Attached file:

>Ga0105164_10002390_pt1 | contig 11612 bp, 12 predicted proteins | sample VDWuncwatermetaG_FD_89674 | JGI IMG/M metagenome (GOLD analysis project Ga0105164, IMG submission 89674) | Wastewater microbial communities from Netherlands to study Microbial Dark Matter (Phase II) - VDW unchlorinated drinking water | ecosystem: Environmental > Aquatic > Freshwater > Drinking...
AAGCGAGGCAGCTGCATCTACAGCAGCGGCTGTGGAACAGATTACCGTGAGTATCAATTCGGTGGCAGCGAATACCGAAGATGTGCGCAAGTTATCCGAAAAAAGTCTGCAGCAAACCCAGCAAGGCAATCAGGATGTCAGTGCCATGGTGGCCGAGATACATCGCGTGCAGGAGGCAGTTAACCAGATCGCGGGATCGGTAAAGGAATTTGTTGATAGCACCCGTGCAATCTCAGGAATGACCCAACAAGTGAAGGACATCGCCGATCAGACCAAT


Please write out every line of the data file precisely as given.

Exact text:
>Ga0105164_10002390_pt1 | contig 11612 bp, 12 predicted proteins | sample VDWuncwatermetaG_FD_89674 | JGI IMG/M metagenome (GOLD analysis project Ga0105164, IMG submission 89674) | Wastewater microbial communities from Netherlands to study Microbial Dark Matter (Phase II) - VDW unchlorinated drinking water | ecosystem: Environmental > Aquatic > Freshwater > Drinking...
AAGCGAGGCAGCTGCATCTACAGCAGCGGCTGTGGAACAGATTACCGTGAGTATCAATTCGGTGGCAGCGAATACCGAAGATGTGCGCAAGTTATCCGAAAAAAGTCTGCAGCAAACCCAGCAAGGCAATCAGGATGTCAGTGCCATGGTGGCCGAGATACATCGCGTGCAGGAGGCAGTTAACCAGATCGCGGGATCGGTAAAGGAATTTGTTGATAGCACCCGTGCAATCTCAGGAATGACCCAACAAGTGAAGGACATCGCCGATCAGACCAAT